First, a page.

Tag Archives: carnivorous plants

Featured Plant: Venus Flytrap

Dionaea muscipula

A while back I wrote about our Bog full of carnivorous plants, including the strange little Venus Flytrap, in  ” Creatures-from-the-Black-Lagoon/ “.

Last week my favorite blog, Botany Photo of the Day from the University of British Columbia in Vancouver, featured the Venus Flytrap. It linked to a video of an insect being captured by the plant. I have spent plenty of time staring at Venus Flytraps but I don’t think I ever saw one in action. It’s really fast!

Technical ridiculousness prevents me from actually getting the video up, so here is the BPotD writeup, with the link:

“Today we have an image of Dionaea muscipula, by Anne Elliott (aka annkelliott@Flickr), who also provided the photo of the Oxalis for the series. A photograph of this species showing its completed nastic movement is available via the Botany Photo of the Day Flickr Pool: see Rob Co’s photograph of Dionaea muscipula. Thank you Anne and Rob for sharing your great shots!

To finish off the series on nastic movements, I couldn’t resist including Dionaea muscipula or the Venus flytrap. This species exhibits seismonasty or thigmonasty, which is the nastic movement due to a touch stimulus (see a video: Venus flytrap capturing prey). This type of nastic movement was also highlighted in the first entry of the series on Mimosa pudica.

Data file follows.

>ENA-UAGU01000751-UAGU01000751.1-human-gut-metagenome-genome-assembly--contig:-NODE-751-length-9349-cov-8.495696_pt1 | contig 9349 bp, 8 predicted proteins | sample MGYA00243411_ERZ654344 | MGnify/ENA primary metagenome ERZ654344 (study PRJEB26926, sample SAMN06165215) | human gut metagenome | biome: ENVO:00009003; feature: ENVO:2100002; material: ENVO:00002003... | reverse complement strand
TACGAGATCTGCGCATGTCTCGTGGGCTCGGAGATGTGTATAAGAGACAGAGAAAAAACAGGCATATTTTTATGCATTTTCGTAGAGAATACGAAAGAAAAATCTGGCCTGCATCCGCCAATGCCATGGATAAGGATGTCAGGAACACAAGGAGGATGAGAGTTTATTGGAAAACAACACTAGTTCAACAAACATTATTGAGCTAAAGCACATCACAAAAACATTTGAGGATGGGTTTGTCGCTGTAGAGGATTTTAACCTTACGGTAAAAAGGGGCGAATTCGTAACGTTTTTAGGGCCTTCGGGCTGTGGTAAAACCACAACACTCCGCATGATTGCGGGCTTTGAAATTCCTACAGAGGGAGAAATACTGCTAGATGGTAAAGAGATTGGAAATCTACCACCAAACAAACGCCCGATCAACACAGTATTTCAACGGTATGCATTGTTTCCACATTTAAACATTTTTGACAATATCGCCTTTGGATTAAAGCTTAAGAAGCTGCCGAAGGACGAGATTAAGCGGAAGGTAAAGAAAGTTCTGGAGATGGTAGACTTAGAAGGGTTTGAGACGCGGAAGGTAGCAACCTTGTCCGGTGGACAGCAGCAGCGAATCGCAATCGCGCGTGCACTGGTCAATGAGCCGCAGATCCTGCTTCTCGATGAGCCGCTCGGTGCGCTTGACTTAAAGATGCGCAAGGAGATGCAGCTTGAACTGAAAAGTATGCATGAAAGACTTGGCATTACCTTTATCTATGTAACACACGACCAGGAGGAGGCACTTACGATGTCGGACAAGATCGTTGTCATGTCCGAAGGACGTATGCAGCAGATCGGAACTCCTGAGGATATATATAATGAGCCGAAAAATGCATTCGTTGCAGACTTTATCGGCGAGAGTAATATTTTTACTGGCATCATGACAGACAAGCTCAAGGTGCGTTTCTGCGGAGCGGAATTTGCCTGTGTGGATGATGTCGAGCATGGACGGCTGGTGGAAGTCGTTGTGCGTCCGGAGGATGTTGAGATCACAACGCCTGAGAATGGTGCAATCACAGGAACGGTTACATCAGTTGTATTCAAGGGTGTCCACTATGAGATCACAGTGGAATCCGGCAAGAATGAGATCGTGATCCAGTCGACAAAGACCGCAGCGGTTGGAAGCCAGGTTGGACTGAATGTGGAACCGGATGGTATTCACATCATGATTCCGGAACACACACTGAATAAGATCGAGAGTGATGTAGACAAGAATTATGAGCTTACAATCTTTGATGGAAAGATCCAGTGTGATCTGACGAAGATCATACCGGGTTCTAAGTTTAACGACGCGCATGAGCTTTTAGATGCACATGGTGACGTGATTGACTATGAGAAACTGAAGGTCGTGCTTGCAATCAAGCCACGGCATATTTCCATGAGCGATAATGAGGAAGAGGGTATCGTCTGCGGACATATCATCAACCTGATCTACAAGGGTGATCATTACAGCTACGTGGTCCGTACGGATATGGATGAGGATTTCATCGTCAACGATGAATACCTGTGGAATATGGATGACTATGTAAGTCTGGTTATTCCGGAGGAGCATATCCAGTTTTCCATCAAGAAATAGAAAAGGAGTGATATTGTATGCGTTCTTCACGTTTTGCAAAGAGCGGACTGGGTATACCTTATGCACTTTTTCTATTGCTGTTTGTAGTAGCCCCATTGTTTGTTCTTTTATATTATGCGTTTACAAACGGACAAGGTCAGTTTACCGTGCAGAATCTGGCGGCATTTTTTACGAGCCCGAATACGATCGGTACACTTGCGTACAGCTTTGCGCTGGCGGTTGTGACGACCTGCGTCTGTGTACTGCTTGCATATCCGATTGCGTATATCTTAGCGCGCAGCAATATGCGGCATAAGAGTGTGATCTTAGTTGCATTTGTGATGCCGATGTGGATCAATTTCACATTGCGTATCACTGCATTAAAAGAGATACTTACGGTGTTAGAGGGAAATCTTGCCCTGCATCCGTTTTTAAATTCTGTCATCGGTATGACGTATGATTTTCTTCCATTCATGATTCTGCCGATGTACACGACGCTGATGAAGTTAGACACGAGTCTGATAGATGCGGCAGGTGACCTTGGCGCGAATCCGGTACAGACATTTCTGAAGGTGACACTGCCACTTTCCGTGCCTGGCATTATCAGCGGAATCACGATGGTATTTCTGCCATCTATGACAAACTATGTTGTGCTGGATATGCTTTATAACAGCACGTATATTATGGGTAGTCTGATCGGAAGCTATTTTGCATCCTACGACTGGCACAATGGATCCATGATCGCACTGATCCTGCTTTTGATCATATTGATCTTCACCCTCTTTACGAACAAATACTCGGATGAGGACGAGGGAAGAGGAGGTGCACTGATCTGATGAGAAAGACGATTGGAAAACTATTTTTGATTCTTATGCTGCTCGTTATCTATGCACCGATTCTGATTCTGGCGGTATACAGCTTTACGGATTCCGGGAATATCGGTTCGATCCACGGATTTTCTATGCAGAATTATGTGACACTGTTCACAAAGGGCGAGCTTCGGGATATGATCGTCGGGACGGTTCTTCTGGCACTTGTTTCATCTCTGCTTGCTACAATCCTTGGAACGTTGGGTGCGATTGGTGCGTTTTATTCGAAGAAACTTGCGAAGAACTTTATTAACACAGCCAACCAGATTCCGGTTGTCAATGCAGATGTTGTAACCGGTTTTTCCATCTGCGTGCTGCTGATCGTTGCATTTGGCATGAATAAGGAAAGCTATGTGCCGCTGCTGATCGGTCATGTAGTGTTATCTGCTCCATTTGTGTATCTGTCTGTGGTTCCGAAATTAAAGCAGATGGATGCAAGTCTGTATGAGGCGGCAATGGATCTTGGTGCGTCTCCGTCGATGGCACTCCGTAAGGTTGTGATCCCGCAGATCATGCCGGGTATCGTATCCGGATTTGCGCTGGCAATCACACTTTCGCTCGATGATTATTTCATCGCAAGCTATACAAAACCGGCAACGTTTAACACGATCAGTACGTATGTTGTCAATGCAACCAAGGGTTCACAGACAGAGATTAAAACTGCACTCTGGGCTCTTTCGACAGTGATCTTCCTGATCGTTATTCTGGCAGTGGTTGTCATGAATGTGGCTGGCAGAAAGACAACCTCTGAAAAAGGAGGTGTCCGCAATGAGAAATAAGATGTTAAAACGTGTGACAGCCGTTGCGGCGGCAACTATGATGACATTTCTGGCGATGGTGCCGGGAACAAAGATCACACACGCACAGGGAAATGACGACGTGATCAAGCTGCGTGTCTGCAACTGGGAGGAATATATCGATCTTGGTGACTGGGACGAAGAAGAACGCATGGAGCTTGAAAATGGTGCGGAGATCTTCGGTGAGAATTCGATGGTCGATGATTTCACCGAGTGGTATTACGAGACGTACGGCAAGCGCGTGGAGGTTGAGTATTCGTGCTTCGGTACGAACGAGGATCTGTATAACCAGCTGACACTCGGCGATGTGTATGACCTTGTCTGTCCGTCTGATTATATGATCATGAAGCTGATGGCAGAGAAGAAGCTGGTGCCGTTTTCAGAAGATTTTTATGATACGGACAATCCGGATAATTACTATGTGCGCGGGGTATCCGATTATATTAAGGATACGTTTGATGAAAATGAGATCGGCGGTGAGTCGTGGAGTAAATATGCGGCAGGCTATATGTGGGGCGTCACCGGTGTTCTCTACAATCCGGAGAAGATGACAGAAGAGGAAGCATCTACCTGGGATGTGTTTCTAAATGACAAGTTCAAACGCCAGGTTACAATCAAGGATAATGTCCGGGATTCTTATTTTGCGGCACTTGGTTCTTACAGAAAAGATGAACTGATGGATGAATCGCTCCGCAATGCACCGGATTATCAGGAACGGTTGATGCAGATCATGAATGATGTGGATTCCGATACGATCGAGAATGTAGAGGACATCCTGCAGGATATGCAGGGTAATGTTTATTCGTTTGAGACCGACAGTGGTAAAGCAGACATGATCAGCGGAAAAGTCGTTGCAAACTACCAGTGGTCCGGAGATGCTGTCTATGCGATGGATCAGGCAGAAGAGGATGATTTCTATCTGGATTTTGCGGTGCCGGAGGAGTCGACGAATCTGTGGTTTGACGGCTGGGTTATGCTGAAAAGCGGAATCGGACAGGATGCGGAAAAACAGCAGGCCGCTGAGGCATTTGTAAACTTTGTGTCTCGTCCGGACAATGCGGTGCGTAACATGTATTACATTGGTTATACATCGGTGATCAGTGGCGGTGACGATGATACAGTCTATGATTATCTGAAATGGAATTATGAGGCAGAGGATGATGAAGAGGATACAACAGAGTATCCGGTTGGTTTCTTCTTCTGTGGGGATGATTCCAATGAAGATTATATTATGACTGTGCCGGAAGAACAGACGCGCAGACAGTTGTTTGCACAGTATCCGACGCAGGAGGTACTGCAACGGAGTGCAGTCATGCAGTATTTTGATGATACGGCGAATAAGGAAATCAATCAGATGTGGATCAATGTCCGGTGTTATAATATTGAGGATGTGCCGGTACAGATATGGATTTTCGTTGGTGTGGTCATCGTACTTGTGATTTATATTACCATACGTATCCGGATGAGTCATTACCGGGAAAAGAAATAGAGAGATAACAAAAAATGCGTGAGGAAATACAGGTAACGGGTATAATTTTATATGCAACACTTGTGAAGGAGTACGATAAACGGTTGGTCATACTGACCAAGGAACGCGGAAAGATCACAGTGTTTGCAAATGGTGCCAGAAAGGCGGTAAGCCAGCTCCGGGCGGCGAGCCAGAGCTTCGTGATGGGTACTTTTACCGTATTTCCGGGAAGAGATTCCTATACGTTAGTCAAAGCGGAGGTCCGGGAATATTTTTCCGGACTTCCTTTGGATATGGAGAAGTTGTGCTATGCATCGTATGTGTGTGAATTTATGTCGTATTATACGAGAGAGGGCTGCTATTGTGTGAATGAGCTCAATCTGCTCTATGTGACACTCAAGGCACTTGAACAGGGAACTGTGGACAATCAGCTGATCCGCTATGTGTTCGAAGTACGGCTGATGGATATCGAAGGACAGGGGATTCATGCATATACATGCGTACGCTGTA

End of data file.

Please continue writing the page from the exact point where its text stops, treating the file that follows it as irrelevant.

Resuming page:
Dionaea muscipula is native to North Carolina and South Carolina in the USA. Populations of plants recorded in New Jersey and Florida are often considered to be exotic introductions. Due to its special qualities, Venus flytrap is also a popular houseplant.

As noted above, Venus flytrap is a carnivorous species that traps and digests insects for a source of nitrogen. The modified leaves of this species consist of an upper and lower portion. The lower portion, a flat stalk, terminates with the two-lobed upper portion (with the lobes joined by the midrib). Each lobe is lined with comb-like bristles. The red-coloured centre of the trap contains three sensitive trigger hairs (seen clearly in Anne’s image). When stimulated by touch, the trap shuts by means of electrochemical signals. The trap may take several minutes to close fully. Once closed, it will remain so for 5-7 days in order for the plant to secrete enzymes and digest the insect (see: Volkov, AG et al. 2008. Kinetics and Mechanisms of Dionaea muscipula Trap Closing. Plant Physiology. 146(2):694-702).”

There are a number of Venus Flytrap videos on youtube but the one linked above ( Venus flytrap capturing prey ) on Wikipedia is by far the best one I’ve seen.

Dionaea muscipulaDionaea muscipulaVenus Flytraps are easy to grow at home. There are just a few things to remember since they do not grow like your average houseplant.

1.They like full sun.

2. Pot them up in sphagnum moss and sit the pot in a saucer of water. They need to be that wet, after all, they are bog plants. Don’t let them dry out. Change the water occasionally so it stays somewhat clean.

3. Don’t fertilize! A bog is a low fertility environment; that’s why the flytraps eat insects: to supplement their diet. Fertilizer will kill them!

4. Don’t feed them –they have evolved to feed themselves. Feeding will kill them.

5. Opening and closing takes a large amount of energy for the plant. If you touch it to make it close repeatedly, it will become weak and die.